Cold Fusion Research Wasn’t Bad Because It Was a Budget Buster – 2017

There’s a brief discussion at the end of Whitewater City Manager Clapper’s state of the city address from 9.17.15 that comes to mind this morning. (I’ll get to the substance of his specific remarks about a digester-energy project another time.)

For today, I’ve a different perspective to offer. Consider this question: was cold fusion a mistake because that kind of research was budgetarily expensive?

I don’t think so; expense wasn’t the key problem with thinking that one might be able to produce bountiful amounts of fusion-reaction energy at room temperatures. It’s a mistake to waste money, but there was a bigger problem than budget allocations – much bigger – with cold-fusion research.

The much bigger problem was that the supposed positive results were irreproducible – what Fleishmann and Pons did wasn’t sound science, as it could not be confirmed, and grand claims were the result of obvious errors and wishful thinking. (See, along these lines, The Cold Fusion Problem.)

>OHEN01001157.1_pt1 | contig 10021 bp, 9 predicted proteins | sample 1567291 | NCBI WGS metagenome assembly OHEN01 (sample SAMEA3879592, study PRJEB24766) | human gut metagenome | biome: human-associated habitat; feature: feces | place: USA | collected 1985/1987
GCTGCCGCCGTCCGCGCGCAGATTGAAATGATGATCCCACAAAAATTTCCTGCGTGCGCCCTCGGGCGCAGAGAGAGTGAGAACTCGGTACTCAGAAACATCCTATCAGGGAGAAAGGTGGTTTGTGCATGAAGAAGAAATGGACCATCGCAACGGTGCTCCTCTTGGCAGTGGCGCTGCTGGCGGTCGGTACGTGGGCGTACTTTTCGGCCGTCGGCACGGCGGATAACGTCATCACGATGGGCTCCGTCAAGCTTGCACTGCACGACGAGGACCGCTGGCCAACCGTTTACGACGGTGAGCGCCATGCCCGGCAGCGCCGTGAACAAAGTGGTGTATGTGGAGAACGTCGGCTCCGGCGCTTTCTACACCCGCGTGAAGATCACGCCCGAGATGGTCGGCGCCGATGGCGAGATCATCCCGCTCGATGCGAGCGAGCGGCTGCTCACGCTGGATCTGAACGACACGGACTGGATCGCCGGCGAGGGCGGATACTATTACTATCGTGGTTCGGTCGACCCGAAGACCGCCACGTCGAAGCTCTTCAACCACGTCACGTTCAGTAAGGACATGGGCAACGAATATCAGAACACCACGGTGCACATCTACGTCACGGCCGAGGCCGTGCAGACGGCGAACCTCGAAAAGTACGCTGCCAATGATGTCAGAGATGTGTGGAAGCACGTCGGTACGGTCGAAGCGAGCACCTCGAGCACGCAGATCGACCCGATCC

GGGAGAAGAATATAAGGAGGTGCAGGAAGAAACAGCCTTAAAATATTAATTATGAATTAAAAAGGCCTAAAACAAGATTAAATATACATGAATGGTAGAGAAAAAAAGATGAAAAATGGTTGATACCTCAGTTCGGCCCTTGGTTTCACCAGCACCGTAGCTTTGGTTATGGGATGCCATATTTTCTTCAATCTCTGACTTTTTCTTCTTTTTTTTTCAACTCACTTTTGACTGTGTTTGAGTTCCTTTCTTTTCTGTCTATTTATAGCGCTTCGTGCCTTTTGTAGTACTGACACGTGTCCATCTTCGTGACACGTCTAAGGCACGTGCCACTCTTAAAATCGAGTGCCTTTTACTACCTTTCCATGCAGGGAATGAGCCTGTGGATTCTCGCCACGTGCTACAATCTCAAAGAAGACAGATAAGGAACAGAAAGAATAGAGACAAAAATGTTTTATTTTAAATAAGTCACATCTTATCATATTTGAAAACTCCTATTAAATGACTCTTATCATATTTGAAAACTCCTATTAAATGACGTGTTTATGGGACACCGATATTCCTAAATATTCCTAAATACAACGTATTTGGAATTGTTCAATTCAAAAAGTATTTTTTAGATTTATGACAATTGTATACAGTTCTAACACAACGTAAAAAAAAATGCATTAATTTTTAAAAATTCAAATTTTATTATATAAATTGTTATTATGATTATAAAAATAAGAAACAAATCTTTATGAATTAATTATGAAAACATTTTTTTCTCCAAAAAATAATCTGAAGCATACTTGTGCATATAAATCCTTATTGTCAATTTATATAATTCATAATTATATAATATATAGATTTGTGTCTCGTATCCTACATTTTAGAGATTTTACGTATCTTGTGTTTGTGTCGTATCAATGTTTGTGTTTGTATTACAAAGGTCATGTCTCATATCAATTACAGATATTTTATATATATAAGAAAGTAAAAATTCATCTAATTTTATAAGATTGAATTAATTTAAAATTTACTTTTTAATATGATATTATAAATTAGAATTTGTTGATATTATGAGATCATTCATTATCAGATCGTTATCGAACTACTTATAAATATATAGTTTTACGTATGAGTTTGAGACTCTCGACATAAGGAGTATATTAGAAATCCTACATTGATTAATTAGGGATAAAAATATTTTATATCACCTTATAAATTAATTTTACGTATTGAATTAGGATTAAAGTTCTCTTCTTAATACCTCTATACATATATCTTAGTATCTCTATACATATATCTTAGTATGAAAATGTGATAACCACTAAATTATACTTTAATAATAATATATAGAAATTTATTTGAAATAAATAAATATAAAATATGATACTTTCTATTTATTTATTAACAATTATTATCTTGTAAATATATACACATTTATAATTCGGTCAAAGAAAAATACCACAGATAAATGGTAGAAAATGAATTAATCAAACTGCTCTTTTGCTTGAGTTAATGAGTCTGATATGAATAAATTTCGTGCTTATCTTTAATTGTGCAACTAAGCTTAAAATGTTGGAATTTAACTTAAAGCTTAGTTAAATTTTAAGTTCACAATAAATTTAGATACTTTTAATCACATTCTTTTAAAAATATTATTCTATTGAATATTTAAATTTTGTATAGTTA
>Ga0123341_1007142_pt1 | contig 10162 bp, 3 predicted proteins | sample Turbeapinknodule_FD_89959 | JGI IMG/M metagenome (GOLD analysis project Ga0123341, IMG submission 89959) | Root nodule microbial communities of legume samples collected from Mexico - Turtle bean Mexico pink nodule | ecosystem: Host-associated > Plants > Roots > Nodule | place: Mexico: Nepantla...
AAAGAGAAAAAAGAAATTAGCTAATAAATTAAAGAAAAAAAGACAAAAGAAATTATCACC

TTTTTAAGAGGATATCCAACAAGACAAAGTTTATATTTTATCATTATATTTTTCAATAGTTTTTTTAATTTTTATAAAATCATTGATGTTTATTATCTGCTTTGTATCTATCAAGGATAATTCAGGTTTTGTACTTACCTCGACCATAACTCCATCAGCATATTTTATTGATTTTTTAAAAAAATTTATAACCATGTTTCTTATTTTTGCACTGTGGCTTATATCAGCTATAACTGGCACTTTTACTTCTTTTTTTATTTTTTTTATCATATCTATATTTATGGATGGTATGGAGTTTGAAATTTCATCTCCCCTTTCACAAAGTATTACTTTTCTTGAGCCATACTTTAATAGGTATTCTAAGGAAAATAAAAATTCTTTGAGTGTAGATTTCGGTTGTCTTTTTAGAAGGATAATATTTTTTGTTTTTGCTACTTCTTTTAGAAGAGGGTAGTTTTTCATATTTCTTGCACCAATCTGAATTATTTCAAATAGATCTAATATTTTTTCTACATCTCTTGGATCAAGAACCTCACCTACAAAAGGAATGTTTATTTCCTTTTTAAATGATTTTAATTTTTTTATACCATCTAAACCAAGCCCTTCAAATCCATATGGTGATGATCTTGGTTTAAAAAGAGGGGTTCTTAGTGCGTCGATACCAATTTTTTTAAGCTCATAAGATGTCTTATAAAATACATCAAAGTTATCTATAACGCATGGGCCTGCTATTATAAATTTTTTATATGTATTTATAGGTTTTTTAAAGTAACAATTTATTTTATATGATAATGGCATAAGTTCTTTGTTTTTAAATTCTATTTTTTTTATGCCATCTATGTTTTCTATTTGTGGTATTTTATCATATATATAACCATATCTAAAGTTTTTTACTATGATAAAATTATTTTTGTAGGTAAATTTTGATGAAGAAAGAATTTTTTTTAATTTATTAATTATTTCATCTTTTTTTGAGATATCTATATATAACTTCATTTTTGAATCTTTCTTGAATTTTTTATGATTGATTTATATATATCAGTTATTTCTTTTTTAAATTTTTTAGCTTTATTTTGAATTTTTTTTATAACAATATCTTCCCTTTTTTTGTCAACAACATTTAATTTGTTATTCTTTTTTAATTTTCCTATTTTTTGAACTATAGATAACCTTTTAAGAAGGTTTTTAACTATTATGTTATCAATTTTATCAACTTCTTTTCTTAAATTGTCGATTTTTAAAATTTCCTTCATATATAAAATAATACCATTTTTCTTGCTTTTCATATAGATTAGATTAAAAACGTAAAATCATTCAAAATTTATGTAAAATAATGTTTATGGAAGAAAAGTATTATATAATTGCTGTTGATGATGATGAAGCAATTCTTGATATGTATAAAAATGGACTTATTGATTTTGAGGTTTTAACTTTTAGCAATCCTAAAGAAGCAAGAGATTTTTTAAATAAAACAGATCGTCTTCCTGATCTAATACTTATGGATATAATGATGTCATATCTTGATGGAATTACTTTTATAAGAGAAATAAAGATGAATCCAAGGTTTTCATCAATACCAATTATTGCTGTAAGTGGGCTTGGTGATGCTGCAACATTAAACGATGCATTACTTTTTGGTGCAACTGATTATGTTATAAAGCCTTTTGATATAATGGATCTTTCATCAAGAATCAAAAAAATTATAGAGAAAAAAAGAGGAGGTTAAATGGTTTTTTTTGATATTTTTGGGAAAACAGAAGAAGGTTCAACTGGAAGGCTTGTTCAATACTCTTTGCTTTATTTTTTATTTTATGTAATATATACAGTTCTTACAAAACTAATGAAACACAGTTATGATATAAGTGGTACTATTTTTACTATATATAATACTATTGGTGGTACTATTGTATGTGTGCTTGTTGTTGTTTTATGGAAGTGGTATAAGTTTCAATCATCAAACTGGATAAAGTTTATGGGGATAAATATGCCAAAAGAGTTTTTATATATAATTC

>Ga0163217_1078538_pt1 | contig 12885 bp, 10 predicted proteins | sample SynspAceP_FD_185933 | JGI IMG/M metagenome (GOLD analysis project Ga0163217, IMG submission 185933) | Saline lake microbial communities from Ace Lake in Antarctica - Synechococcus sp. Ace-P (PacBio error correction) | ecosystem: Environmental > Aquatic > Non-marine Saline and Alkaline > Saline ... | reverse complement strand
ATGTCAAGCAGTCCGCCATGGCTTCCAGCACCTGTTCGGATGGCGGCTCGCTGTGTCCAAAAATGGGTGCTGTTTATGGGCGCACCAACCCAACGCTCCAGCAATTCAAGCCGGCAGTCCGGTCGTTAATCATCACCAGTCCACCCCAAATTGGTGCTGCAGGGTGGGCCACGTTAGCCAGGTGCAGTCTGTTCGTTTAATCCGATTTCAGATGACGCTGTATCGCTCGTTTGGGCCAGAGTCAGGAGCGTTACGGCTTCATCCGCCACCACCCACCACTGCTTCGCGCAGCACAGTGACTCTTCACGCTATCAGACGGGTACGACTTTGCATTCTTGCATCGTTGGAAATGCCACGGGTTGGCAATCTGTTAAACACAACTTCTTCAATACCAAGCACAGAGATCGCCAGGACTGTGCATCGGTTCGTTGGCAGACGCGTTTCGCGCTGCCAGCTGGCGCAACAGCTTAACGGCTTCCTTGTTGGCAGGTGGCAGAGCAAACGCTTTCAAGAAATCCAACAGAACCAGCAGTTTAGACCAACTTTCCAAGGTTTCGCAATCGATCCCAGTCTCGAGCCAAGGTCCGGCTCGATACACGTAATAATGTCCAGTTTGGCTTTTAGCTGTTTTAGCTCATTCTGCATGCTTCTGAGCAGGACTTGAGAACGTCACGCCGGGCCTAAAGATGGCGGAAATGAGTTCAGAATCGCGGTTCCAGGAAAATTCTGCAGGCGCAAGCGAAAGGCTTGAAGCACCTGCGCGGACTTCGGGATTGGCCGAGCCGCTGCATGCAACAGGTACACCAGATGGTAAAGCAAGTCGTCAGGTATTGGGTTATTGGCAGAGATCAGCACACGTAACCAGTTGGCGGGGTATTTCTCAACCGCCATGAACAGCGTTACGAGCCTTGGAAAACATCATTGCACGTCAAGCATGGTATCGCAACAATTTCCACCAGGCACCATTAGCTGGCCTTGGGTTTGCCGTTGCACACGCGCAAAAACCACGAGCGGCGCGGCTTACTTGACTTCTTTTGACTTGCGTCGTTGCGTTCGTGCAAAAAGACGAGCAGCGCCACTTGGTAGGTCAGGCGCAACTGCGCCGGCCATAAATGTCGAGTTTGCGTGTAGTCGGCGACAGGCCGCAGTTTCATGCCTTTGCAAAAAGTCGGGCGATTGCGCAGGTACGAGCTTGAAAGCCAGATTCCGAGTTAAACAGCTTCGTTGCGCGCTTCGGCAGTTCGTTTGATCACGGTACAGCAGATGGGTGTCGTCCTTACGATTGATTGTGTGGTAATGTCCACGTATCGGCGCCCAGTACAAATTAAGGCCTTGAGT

That sort of error is far greater than wasting hundreds of thousands or even millions – it’s the error of inferior standards that cost more than any line-item allocation ever could. Continuing support for that research is support for magic, fairy tales, etc. There is an immediate budgetary waste, but there is a much bigger loss to rational policy and planning (and so, an expense that ripples beyond budgets to the whole society).

It’s also false – and oddly anachronistic – to contend that a community needs to ‘experiment’ with digester-energy projects, as though that has not been done for generations and found wanting. It’s not a new idea, just as leeches, tea leaves, bleeding patients, or cold fusion are not new ideas.

I’m sure we’ll hear again someday that cold fusion might solve all our energy needs, or leeches might be good for curing myriad maladies, but those are neither new ideas nor ideas whose principal deficiency is only one of dollars and cents.

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